Monday, 11 April 2016

Australian camps - a short discursive

In a previous post I mentioned the book Homo Sacer by Giorgio Agamben in which he looks at sovereignty and modern political life or rather its historical power bases and development.  (This is only my interpretation and probably not really the take home message.) Not withstanding that he makes some interesting observations around the Concentration camp and its political ramifications.

Some of those ramifications pose questions for the Australian citizen in relation to the Off shore detention centres used to process refugees coming by routes other than those accepted by the government.  There is also a wider implication for the burgeoning use of camps in Europe which need to be noted.  In short Agamben suggests that the birth of the camp (referring to the Concentration camp in modern political life) produces a 'lasting crisis' which disrupts the normal rules of citizenship and law.  Indeed he writes that "It is significant that the camps appear together with new laws on citizenship and denationalisation of citizens".   The camp becomes a place were the normal order is de facto suspended and allows for an order which is imposed by the guards which is outside the sovereignty of the host country.

Razor wire or humanity? (

His analyses appears to be very creepy in light of recent political moves and re-forming of citizenship laws.  Questions which arise in my mind relate to how far down the track towards the inhumanity previously seen in other manifestations of camps is the Australian state?  Certainly it appears that we have already stripped the inhabitants of the camps of their humanity by treating them as we do.  We appear also to have stripped them of their 'rights' as citizens as we have stripped them of that status by placing them into the camp.  It matters not whether the citizenship is of Australia or some other country.  The fact of placing them away from access strips them from the ideal or knowledge of being part of a country.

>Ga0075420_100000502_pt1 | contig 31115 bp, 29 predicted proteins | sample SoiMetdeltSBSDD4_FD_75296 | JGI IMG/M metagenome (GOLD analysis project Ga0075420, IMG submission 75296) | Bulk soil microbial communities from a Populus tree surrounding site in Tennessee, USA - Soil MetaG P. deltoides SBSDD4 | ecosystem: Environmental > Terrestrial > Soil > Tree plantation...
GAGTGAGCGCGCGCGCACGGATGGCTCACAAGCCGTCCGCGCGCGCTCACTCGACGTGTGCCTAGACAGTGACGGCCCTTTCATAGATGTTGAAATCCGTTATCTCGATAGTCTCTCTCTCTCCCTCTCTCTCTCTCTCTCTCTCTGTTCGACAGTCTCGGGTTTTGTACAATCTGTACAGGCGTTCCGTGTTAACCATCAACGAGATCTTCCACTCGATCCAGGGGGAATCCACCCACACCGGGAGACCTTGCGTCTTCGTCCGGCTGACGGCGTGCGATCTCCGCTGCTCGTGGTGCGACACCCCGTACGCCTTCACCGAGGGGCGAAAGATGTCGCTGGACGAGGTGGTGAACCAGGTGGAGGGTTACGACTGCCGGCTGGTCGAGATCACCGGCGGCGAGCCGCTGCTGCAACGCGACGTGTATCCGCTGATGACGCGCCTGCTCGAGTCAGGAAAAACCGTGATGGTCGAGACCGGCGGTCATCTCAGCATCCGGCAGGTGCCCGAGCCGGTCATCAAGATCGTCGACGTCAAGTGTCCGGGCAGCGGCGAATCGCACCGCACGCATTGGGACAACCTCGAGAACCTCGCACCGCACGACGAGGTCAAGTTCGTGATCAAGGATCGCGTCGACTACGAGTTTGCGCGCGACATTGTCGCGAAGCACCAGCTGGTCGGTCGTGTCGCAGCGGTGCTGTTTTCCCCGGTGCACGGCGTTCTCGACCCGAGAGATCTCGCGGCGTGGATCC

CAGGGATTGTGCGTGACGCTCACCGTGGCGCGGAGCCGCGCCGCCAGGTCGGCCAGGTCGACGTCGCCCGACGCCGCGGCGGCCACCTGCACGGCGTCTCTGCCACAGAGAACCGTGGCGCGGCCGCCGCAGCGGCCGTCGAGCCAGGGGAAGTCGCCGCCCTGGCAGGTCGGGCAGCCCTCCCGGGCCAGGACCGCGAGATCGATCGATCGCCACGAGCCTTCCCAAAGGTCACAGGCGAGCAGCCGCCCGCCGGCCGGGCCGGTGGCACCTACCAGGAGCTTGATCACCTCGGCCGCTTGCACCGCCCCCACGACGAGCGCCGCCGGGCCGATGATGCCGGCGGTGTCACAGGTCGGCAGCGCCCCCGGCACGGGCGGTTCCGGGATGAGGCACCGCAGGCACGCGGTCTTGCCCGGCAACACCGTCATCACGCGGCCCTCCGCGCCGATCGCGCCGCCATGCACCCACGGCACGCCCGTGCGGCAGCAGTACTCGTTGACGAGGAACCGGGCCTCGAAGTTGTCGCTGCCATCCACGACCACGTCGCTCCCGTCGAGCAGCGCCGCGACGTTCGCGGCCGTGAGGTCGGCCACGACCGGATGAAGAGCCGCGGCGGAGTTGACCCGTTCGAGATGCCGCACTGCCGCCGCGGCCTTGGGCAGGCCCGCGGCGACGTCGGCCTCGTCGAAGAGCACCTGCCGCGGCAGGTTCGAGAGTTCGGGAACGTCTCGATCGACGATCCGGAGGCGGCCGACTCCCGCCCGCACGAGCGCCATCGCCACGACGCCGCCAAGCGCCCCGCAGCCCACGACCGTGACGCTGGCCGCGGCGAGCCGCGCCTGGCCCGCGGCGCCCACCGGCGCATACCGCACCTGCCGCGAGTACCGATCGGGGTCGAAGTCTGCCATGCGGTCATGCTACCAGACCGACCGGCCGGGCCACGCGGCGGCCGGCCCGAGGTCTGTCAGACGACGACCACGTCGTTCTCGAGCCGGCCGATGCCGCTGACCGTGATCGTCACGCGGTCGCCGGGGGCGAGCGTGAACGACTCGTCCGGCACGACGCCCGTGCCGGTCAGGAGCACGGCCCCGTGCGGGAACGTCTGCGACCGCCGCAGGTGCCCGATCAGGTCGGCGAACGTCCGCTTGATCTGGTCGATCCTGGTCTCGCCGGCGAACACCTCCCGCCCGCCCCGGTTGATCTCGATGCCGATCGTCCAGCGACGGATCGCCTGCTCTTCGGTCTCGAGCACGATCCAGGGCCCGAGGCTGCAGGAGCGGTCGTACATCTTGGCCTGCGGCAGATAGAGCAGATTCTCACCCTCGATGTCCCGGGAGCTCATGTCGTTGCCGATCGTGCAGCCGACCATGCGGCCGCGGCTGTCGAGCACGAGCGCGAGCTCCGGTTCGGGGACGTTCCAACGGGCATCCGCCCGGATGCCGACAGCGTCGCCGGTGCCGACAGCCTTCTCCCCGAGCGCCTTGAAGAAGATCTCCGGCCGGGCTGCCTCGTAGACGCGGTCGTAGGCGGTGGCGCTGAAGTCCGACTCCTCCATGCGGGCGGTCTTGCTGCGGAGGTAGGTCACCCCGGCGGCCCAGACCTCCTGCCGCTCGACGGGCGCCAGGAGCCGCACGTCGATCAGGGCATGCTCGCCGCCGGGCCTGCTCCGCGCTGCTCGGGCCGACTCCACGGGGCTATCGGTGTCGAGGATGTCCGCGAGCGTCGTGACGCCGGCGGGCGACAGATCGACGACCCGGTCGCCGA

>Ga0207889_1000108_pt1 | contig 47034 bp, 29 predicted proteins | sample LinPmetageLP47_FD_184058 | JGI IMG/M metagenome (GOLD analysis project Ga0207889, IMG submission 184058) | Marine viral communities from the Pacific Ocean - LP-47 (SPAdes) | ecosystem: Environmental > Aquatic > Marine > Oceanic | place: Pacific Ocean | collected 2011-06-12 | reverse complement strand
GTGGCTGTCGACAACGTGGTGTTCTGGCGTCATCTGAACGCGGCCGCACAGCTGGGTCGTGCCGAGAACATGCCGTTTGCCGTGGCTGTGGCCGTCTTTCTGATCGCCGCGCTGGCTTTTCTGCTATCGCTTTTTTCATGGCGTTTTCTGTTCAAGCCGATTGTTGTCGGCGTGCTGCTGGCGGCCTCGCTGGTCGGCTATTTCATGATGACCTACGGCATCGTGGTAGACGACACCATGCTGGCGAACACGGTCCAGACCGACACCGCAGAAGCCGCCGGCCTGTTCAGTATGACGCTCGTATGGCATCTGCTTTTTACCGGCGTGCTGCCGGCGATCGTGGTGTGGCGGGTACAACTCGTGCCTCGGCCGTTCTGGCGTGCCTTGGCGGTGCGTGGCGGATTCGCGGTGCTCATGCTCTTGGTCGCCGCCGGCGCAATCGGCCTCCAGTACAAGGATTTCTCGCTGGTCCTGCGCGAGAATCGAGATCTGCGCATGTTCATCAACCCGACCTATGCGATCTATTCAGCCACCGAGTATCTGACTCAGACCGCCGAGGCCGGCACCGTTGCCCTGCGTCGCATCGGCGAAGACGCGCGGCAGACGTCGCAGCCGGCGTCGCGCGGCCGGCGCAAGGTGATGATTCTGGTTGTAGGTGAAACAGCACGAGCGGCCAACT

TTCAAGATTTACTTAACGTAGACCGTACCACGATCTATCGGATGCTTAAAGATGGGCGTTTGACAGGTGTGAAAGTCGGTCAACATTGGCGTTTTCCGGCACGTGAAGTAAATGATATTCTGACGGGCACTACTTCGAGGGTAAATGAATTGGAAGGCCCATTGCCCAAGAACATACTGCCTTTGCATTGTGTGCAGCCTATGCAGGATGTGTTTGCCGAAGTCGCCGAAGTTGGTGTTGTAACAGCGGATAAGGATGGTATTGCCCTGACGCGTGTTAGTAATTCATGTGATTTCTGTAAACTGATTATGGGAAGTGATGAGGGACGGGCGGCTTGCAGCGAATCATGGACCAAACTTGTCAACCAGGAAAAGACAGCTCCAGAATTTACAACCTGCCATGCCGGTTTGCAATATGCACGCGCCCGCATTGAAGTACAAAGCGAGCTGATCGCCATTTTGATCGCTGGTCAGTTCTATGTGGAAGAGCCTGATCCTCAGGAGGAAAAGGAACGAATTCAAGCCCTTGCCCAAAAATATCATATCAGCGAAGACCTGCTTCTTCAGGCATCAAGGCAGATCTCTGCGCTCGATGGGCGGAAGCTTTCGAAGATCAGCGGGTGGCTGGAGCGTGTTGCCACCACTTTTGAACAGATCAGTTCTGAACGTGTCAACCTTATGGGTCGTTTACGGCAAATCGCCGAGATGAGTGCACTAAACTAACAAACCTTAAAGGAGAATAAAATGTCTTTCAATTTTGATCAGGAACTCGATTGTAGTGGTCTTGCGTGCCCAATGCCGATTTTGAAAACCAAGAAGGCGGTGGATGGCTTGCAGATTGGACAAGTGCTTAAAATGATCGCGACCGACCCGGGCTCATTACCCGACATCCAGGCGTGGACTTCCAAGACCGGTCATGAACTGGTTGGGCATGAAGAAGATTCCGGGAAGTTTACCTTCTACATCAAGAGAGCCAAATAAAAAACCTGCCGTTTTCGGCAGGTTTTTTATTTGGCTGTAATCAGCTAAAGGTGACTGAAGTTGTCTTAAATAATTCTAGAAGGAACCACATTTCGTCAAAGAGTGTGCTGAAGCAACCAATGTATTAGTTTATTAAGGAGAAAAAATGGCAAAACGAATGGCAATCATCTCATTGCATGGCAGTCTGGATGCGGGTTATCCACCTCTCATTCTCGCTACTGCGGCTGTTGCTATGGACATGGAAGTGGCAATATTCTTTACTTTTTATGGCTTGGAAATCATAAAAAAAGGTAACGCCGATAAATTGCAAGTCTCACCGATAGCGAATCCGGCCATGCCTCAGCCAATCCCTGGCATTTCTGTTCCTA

As Christians where is our stance?  Christ on the cross is stripped of all humanity and citizenship and yet embraces us with total love within the citizenship of God's reign.  Our leaders suggest that they are good upstanding people of faith which would suggest that their views should be formed within the cauldron of faith formation.  However, it would appear that faith does not inform those who proclaim their faith on the political platform.  Perhaps our faith is no longer a valued informer of our political views.  Yet as people of faith, irrespective of that faith, we should surely inform our opinions from what we hold dear to our spiritual life.  In the coming elections our decisions with regards to voting need to be discerned in terms of faith not in terms of our political orientation or party affiliation.  Do we as people of faith hold with the dehumanisation of others and placing of the other within a political vacuum or are we welcoming of the other realising that God is present in the face of all humanity not just those who are like us?

If we are true to our faith than surely we must invite that faith in to inform our political ideals.  It should not be the ambiguous 'Citizen safety' or 'safety of the state' but rather the birth of incarnate love within each of us that brings about a better good rather than the erection of the palisades to hide behind.  Do we see the suffering of Christ within the faces of the dispossessed? or do we see our own ambiguous fears of a disruption to our own autonomy and citizenship of country?

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